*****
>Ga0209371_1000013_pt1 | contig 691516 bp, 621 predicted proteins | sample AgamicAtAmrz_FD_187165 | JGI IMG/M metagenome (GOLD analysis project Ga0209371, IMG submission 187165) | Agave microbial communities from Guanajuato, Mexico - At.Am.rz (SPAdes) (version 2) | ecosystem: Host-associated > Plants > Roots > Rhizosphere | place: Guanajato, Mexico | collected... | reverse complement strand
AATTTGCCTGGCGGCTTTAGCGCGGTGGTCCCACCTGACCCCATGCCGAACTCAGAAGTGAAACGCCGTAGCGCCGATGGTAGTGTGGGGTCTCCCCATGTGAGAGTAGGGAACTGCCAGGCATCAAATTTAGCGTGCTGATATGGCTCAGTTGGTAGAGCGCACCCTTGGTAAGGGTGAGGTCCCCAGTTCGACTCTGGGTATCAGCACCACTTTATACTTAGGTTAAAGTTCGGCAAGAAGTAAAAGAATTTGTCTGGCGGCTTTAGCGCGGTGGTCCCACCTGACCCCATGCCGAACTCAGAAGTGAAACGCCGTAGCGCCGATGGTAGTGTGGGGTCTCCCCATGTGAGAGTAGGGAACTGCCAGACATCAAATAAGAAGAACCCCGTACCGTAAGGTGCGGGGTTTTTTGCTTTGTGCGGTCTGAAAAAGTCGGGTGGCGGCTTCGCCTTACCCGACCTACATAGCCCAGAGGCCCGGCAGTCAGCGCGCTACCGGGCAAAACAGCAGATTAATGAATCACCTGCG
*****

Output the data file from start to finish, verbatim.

>Ga0209371_1000013_pt1 | contig 691516 bp, 621 predicted proteins | sample AgamicAtAmrz_FD_187165 | JGI IMG/M metagenome (GOLD analysis project Ga0209371, IMG submission 187165) | Agave microbial communities from Guanajuato, Mexico - At.Am.rz (SPAdes) (version 2) | ecosystem: Host-associated > Plants > Roots > Rhizosphere | place: Guanajato, Mexico | collected... | reverse complement strand
AATTTGCCTGGCGGCTTTAGCGCGGTGGTCCCACCTGACCCCATGCCGAACTCAGAAGTGAAACGCCGTAGCGCCGATGGTAGTGTGGGGTCTCCCCATGTGAGAGTAGGGAACTGCCAGGCATCAAATTTAGCGTGCTGATATGGCTCAGTTGGTAGAGCGCACCCTTGGTAAGGGTGAGGTCCCCAGTTCGACTCTGGGTATCAGCACCACTTTATACTTAGGTTAAAGTTCGGCAAGAAGTAAAAGAATTTGTCTGGCGGCTTTAGCGCGGTGGTCCCACCTGACCCCATGCCGAACTCAGAAGTGAAACGCCGTAGCGCCGATGGTAGTGTGGGGTCTCCCCATGTGAGAGTAGGGAACTGCCAGACATCAAATAAGAAGAACCCCGTACCGTAAGGTGCGGGGTTTTTTGCTTTGTGCGGTCTGAAAAAGTCGGGTGGCGGCTTCGCCTTACCCGACCTACATAGCCCAGAGGCCCGGCAGTCAGCGCGCTACCGGGCAAAACAGCAGATTAATGAATCACCTGCG